Purpose: The purpose of this paper is to examine the impact of regular mindfulness meditation practice on five personal qualities that an extensive literature review deems critical for successful leadership in an age of rapid organizational change and uncertainty. Design/methodology/approach: In this eight-week study, the authors investigated whether a weekly, 45-minute mindfulness practice routine (n=20) would significantly improve five leadership qualities when compared with a weekly, three hour graduate level leadership course (n=21), which in contrast incorporated theoretical instruction, skills practice, and experiential learning. Both samples included organizational leaders throughout the Minneapolis/St Paul area. Findings: Results of a pre-post survey confirmed that when compared with participants in the leadership course condition, participants in the mindfulness practice condition demonstrated a significant increase in promotional regulatory focus and a significant reduction in trait anxiety and stress. No significant changes were seen for resilience or tolerance for ambiguity. This study also uncovered significant inter-correlations between scores on trait anxiety and a number of variables, most notably promotional regulatory focus. Implications exist for numerous bodies of research concerning leadership, well-being and the leadership development programs they influence, which include leadership psychology, organization development, and mindfulness-based stress reduction. Originality/value: This is the first study of its kind (to date) to investigate the impact of mindfulness practice on leadership qualities, which according to research, are critical to leadership performance.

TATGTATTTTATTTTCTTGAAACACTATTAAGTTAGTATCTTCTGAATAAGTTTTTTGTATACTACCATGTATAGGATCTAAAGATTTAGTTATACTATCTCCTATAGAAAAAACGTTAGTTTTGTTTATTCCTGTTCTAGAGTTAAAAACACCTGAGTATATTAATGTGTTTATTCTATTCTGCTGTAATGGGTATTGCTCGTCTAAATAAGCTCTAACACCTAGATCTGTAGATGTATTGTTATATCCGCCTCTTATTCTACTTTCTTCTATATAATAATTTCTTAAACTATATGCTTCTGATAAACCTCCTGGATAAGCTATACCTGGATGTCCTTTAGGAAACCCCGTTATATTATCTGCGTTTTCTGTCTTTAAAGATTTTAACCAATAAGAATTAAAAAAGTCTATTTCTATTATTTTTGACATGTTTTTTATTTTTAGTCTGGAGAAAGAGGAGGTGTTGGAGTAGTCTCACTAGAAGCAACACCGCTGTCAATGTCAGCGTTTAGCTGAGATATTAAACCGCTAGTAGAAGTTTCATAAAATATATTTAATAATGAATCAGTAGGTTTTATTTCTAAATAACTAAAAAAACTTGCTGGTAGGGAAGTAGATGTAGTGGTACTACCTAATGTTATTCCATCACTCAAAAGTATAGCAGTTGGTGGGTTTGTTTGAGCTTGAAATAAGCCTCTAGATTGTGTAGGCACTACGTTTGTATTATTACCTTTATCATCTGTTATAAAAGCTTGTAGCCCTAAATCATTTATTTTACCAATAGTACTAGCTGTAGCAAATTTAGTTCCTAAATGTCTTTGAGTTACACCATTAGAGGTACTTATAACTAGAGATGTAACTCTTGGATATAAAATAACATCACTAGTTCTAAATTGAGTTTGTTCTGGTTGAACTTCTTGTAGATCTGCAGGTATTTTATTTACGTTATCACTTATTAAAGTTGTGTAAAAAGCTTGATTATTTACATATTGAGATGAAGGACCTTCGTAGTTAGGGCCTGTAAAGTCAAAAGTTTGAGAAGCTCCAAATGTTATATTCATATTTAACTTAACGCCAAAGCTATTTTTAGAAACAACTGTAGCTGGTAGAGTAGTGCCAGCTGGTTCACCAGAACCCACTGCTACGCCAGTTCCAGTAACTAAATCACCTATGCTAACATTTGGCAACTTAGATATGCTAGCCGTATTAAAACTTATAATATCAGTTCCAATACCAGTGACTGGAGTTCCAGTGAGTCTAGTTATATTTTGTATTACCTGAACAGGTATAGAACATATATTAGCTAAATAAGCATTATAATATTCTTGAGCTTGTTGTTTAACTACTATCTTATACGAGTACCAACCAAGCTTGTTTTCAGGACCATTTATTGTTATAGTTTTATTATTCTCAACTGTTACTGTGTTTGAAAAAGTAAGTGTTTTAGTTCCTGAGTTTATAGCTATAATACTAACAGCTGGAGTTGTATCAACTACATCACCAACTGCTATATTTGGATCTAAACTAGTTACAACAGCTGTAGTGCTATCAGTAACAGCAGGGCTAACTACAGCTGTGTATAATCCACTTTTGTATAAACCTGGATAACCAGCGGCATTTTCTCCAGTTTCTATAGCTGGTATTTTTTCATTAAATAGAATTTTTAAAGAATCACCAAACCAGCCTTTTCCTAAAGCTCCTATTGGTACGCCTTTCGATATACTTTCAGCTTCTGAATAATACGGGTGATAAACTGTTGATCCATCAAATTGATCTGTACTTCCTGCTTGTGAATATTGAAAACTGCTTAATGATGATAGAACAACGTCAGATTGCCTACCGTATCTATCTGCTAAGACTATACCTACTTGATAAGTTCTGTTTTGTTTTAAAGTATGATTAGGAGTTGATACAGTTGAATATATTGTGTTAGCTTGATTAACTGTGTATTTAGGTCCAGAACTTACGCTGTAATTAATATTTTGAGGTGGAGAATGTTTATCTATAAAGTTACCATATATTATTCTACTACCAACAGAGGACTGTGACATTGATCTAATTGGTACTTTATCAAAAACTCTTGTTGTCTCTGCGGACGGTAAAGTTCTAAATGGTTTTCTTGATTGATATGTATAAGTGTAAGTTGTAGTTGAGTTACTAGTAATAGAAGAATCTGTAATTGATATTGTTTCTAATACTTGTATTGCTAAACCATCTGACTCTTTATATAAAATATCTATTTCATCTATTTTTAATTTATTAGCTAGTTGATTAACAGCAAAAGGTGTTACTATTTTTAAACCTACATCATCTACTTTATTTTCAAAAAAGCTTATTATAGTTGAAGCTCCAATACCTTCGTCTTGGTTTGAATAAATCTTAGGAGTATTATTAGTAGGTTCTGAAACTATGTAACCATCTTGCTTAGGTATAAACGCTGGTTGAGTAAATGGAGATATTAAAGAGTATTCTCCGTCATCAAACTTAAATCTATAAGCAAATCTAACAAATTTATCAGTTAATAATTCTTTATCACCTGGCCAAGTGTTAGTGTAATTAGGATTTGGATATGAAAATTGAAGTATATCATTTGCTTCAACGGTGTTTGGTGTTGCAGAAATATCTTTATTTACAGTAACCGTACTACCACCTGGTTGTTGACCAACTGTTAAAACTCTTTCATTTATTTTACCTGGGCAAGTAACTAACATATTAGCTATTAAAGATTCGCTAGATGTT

All Science Journal Classification (ASJC) codes
- Business, Management and Accounting (miscellaneous)
- Organizational Behavior and Human Resource Management